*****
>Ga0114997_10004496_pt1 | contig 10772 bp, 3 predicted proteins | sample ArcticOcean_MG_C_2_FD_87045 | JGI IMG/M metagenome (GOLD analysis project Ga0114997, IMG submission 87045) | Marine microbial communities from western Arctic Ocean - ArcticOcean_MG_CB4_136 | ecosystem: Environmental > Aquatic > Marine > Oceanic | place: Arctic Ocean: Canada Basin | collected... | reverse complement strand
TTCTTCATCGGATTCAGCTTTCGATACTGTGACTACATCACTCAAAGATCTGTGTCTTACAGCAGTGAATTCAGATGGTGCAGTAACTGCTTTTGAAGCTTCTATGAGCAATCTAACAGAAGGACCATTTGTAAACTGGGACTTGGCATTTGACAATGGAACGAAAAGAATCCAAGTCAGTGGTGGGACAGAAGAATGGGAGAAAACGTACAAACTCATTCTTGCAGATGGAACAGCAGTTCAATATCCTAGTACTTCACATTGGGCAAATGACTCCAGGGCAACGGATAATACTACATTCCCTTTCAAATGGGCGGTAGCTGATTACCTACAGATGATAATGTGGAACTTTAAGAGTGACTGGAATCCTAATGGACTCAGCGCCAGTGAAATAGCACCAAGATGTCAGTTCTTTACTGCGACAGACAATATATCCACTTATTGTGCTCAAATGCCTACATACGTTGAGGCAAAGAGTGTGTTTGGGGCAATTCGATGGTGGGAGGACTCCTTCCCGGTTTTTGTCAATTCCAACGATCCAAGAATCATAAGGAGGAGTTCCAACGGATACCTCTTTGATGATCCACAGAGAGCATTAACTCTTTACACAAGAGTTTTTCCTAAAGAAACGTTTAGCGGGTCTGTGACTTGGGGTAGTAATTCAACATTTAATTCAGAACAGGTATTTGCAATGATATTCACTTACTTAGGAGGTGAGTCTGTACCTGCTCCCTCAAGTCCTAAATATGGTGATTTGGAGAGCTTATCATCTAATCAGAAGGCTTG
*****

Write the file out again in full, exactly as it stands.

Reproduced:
>Ga0114997_10004496_pt1 | contig 10772 bp, 3 predicted proteins | sample ArcticOcean_MG_C_2_FD_87045 | JGI IMG/M metagenome (GOLD analysis project Ga0114997, IMG submission 87045) | Marine microbial communities from western Arctic Ocean - ArcticOcean_MG_CB4_136 | ecosystem: Environmental > Aquatic > Marine > Oceanic | place: Arctic Ocean: Canada Basin | collected... | reverse complement strand
TTCTTCATCGGATTCAGCTTTCGATACTGTGACTACATCACTCAAAGATCTGTGTCTTACAGCAGTGAATTCAGATGGTGCAGTAACTGCTTTTGAAGCTTCTATGAGCAATCTAACAGAAGGACCATTTGTAAACTGGGACTTGGCATTTGACAATGGAACGAAAAGAATCCAAGTCAGTGGTGGGACAGAAGAATGGGAGAAAACGTACAAACTCATTCTTGCAGATGGAACAGCAGTTCAATATCCTAGTACTTCACATTGGGCAAATGACTCCAGGGCAACGGATAATACTACATTCCCTTTCAAATGGGCGGTAGCTGATTACCTACAGATGATAATGTGGAACTTTAAGAGTGACTGGAATCCTAATGGACTCAGCGCCAGTGAAATAGCACCAAGATGTCAGTTCTTTACTGCGACAGACAATATATCCACTTATTGTGCTCAAATGCCTACATACGTTGAGGCAAAGAGTGTGTTTGGGGCAATTCGATGGTGGGAGGACTCCTTCCCGGTTTTTGTCAATTCCAACGATCCAAGAATCATAAGGAGGAGTTCCAACGGATACCTCTTTGATGATCCACAGAGAGCATTAACTCTTTACACAAGAGTTTTTCCTAAAGAAACGTTTAGCGGGTCTGTGACTTGGGGTAGTAATTCAACATTTAATTCAGAACAGGTATTTGCAATGATATTCACTTACTTAGGAGGTGAGTCTGTACCTGCTCCCTCAAGTCCTAAATATGGTGATTTGGAGAGCTTATCATCTAATCAGAAGGCTTG